My current Top 5

My current Top 5


Number 62: Gentleman's Agreement (Best Picture Ranking)

Gentleman’s Agreement, a movie about anti-Semitism in America’s society after World War II presents, like Mirs. Miniver, a powerful and important message that made it impossible for Academy voters to deny it the Best Picture Oscar. After the horror of the Holocaust, the message of Gentleman’s Agreement may have been more important than ever but the movie suffers from a lot of dated aspects which hurt its overall quality but its story has still enough merit to carry it to this position in my ranking.

The movie focuses on the interesting idea of a Christian reporter pretending to be Jewish to have a personal look at the prejudices of the people around him. Like Mrs. Miniver, Gentleman’s Agreement features various characters that all stand for the possible reactions to his ‘new’ religion. His fiancée knows that he isn’t really Jewish and she tries to her best to appears as open-minded and tolerant as possible but it becomes clear very quickly that she could never stand it if Phil was actually Jewish – Cathy is not prejudiced herself but she fears the reactions of the people around her, she is one of those people that silently condemn any prejudiced behaviour but never speak out against it. Anne, a co-worker of Phil, is rather the opposite, she isn’t afraid to say what’s on her mind and she sees no problem at all in Phil being Jewish. Other secondary characters demonstrate the various degrees of prejudice or even hate that Phil now has to endure.

The topic of Gentleman’s Agreement may be (unfortunately) timeless but the movie itself isn’t. Gregory Peck carries the movie adequately but he is too stiff in his acting while Dorothy McGuire also plays her role with dignity and competence but suffers from too much melodramatic and superficial acting choices. Even John Garfield, usually praised for his modern acting style, seems to sleep-walk through the picture, barely changing his facial expression or body language. It’s mostly up to Anne Revere, an expert in playing the understanding mother, and especially Oscar-winner Celeste Holm to add some truly memorable acting moments. Celeste Holm almost alone more than once rescues the production from collapsing under its own seriousness and superiority with her fresh, funny but also moving performance. Eliza Kazan may have won an Oscar for Directing and he usually produced very daring, alive and gripping tales but in Gentleman’s Agreement, he didn’t seem to do more than point the camera at some people and yell ‘Action!’. This turned Gentleman’s Agreement in an overall very stagey and stiff movie that is never really memorable for what it displays but rather for what it hints at.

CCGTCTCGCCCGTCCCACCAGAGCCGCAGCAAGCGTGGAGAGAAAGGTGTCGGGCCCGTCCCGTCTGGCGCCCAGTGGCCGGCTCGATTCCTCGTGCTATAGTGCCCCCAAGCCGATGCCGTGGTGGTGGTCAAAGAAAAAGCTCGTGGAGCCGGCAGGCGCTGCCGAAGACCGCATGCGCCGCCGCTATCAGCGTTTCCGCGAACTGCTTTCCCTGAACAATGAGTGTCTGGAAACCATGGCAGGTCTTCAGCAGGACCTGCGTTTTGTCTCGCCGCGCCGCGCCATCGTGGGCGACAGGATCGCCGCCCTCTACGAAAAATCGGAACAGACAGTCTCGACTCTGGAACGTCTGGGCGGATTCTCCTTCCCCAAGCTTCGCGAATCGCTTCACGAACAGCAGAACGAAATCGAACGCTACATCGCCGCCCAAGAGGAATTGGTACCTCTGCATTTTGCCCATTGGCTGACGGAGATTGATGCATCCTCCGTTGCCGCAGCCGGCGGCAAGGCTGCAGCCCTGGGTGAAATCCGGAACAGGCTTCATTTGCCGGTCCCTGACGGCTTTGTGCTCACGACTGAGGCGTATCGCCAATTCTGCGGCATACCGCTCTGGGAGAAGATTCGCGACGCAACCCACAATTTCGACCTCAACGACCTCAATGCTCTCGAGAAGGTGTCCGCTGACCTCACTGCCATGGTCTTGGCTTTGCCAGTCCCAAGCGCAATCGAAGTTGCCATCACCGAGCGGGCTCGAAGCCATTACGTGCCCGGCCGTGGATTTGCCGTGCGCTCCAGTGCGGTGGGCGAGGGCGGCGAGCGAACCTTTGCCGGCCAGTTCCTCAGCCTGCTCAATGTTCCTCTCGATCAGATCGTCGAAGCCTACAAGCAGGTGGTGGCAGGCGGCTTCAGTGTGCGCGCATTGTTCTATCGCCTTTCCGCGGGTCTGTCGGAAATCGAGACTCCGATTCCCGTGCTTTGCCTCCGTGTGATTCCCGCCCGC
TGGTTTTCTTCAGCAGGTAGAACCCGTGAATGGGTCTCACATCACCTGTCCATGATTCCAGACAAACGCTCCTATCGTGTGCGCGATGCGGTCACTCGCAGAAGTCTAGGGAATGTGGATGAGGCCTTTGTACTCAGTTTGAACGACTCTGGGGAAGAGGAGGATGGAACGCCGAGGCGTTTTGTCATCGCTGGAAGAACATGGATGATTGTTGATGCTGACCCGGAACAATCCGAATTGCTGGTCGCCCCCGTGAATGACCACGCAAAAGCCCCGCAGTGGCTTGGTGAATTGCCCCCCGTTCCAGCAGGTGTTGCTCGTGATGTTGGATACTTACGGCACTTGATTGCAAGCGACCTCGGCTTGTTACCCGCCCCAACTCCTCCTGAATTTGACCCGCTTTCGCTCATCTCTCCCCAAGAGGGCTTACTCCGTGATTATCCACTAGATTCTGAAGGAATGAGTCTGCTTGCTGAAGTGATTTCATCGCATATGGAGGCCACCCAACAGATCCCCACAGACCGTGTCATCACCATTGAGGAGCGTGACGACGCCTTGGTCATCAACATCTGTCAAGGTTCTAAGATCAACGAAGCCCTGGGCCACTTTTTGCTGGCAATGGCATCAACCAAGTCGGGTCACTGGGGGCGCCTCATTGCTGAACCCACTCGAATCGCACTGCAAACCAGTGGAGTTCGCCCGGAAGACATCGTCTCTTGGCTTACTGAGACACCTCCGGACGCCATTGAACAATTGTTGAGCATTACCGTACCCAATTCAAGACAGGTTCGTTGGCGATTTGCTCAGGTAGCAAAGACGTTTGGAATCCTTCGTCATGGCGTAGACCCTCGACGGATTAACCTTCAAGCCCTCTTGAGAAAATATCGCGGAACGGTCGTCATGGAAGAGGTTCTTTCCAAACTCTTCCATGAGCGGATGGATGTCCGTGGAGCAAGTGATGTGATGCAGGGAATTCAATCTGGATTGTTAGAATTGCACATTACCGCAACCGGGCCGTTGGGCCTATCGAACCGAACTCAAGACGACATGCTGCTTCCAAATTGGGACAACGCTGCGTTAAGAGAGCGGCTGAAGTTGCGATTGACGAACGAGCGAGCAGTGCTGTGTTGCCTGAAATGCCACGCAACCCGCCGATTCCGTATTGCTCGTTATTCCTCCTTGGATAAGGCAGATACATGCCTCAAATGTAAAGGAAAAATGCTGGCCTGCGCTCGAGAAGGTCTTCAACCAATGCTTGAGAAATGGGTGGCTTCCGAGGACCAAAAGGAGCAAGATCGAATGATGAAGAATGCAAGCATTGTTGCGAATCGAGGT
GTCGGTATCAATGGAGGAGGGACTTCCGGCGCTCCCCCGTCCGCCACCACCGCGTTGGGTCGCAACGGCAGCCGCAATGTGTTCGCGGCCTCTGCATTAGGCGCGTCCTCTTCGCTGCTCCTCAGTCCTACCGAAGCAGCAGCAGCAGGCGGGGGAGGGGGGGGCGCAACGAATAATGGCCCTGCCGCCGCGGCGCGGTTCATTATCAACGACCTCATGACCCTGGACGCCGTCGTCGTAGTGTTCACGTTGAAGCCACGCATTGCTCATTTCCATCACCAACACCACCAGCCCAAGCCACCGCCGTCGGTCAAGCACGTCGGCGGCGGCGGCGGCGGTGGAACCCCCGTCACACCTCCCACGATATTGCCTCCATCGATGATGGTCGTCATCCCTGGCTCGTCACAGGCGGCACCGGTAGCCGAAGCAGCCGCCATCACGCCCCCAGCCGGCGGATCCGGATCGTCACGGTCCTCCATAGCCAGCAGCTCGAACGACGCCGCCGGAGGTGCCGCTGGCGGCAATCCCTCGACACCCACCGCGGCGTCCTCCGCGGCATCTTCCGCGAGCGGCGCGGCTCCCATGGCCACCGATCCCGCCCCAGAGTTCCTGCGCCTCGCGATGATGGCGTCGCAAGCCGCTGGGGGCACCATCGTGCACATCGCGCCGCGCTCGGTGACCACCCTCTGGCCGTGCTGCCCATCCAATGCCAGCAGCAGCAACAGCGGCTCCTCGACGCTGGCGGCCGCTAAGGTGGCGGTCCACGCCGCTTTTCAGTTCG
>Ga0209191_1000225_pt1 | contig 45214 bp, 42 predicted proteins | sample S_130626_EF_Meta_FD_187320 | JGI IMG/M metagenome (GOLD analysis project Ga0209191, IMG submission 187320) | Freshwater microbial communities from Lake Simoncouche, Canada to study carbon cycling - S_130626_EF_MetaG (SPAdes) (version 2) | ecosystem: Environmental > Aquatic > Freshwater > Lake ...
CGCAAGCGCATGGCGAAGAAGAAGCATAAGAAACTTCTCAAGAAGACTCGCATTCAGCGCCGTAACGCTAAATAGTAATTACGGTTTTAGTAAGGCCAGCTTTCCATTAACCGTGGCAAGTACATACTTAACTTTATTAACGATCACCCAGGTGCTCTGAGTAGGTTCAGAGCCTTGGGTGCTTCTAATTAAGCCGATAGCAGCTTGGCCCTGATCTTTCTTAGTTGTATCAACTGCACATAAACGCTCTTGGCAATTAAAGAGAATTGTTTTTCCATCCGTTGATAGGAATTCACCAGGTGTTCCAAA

The already mentioned character of Cathy wonderfully displays the problem of group pressure and the inability to stand up against open hate and prejudices out of fear to become a victim, too. Phil’s secretary changed her own name to hide the fact that she is Jewish and is very practical about it. Overall, Gentleman’s Agreement shows how a topic that actually shouldn’t matter at all suddenly turns the life of everyone involved around.

Just like Mrs. Miniver, Gentleman’s Agreement also suffers from the fact that it is not always able to bring its message across without various flaws. The character of Phil is presented so saintly and morally perfect that it’s not hard to agree with Cathy when she accuses Phil of misunderstanding her later. Besides this, a lot of moments in the movie feel incredibly slow and lifeless, either because of an overwritten and too eager screenplay, unimaginative direction or stiff actors. An important message doesn’t necessarily produce a great movie but Gentleman’s Agreement is still a powerful story that shows that, even though the Holocaust had just happened, prejudice against Jews is still an almost normal part of society. It manages to take a serious and often surprising look at this topic while often being too heavy-handed. Still, it’s an commendable effort that not only provokes but also, at least, sometimes, entertains.

1 comment:

Louis Morgan said...

I'd probably have this much lower, too heavy handed, with too many dull performances. Although I though that look Gregory Peck always gave to people being Anti-Semitic unintentionally hilarious.